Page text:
- Associated Press - Tuesday, November 8, 2016

OKLAHOMA CITY (AP) - Oklahoma City attorneys are defending a panhandling ordinance challenged in a lawsuit, saying panhandling lacks free speech protections.

The ordinance, which took effect in January, forbids people from sitting, standing or staying in traffic medians near busy intersections.

The American Civil Liberties Union of Oklahoma, along with a legal aid attorney and a University of Oklahoma law professor, sued the city in April. The lawsuit argues the ordinance violates constitutional guarantees of free speech and equal protection under the law, according to the Oklahoman (https://bit.ly/2fkmt7O ).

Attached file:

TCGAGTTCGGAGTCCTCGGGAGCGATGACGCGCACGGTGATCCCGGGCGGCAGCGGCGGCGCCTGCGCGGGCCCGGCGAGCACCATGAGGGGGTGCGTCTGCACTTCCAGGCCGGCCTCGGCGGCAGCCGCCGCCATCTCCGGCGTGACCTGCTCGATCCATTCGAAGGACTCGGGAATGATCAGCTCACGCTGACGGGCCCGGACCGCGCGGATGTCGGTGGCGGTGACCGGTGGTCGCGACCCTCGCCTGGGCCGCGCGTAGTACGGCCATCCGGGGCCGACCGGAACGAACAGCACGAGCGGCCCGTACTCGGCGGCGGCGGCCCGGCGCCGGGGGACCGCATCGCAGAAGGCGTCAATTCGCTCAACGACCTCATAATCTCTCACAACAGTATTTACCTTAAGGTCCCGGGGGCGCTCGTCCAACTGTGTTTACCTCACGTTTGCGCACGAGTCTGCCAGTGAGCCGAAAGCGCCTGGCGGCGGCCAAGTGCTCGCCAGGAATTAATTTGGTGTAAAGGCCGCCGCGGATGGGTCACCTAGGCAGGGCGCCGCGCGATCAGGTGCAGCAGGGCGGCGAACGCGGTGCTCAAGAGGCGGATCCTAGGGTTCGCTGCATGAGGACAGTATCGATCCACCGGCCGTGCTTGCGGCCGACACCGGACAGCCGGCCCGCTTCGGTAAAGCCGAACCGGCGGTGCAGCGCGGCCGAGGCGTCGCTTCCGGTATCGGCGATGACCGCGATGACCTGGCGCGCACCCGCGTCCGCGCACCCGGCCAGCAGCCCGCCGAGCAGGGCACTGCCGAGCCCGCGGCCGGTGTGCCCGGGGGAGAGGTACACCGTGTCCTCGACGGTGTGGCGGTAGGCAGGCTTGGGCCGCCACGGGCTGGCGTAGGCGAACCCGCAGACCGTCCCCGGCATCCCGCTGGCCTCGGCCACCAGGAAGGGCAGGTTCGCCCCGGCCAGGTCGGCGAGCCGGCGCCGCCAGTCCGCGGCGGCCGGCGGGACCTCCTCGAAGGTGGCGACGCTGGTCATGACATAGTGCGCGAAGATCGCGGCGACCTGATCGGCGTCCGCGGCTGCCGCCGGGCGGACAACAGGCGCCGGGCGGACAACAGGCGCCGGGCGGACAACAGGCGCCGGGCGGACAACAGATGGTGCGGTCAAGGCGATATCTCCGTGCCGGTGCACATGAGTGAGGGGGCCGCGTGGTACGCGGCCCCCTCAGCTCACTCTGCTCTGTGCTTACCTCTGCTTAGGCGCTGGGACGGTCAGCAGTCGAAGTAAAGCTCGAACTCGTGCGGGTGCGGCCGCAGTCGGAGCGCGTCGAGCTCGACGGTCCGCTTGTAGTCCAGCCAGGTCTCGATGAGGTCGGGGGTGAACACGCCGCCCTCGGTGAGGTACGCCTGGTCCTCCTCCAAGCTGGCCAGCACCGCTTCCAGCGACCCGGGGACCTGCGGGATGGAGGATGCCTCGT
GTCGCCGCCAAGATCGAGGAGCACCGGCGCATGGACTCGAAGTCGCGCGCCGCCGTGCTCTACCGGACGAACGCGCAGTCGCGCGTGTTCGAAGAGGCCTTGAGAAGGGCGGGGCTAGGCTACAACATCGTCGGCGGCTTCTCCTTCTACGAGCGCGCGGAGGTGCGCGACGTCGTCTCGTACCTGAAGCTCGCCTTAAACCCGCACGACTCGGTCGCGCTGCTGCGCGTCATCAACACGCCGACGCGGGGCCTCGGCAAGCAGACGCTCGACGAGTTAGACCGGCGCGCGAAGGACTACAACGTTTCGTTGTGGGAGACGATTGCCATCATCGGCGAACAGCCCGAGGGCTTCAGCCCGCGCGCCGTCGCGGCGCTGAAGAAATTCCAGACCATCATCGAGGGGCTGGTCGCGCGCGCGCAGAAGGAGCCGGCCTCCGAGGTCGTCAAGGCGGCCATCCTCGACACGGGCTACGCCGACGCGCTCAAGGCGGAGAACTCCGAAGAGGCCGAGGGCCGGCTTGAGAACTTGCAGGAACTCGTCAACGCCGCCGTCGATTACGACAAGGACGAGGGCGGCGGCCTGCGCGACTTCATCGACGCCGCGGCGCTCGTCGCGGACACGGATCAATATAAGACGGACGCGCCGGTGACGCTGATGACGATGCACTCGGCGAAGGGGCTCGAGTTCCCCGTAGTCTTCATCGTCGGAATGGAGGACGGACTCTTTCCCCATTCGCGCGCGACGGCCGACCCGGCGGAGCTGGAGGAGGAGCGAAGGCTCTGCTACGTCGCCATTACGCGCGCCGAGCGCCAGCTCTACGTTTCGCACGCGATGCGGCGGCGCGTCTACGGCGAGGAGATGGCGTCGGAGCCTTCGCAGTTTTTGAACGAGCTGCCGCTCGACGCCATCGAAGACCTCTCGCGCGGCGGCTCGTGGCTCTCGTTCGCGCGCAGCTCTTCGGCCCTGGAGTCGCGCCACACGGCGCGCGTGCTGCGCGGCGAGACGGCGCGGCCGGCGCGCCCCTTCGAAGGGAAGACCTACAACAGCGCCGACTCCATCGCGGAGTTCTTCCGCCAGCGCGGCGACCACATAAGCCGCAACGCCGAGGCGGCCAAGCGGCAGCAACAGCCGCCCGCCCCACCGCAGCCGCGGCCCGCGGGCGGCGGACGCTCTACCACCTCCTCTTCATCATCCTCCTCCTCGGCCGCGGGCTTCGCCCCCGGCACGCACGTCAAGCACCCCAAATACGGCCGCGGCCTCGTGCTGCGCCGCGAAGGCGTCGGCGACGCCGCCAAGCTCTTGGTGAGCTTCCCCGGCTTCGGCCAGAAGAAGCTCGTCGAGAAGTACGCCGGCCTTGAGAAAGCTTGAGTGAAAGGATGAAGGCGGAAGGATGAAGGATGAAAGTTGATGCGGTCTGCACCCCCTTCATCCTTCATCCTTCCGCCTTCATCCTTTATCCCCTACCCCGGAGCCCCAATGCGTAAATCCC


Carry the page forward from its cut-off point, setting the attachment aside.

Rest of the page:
The lawsuit also said the ordinance is vague and too broad. Critics of the ordinance at public hearings also said the measure amounted to “criminalizing poverty.”

City attorneys said traffic medians aren’t traditional public forums, where courts have ruled people have a right to speak freely except for a few restrictions.

“Roads can only be safe public forums when closed to vehicular traffic,” the attorneys wrote, adding that the ordinance’s purpose is to prevent pedestrians from road-related injury and protect drivers from liability for those injuries. The attorneys said that panhandlers set out to distract drivers with their request for handouts.

“The ordinance is constitutional on its face,” city attorneys wrote.


Information from: The Oklahoman, https://www.newsok.com

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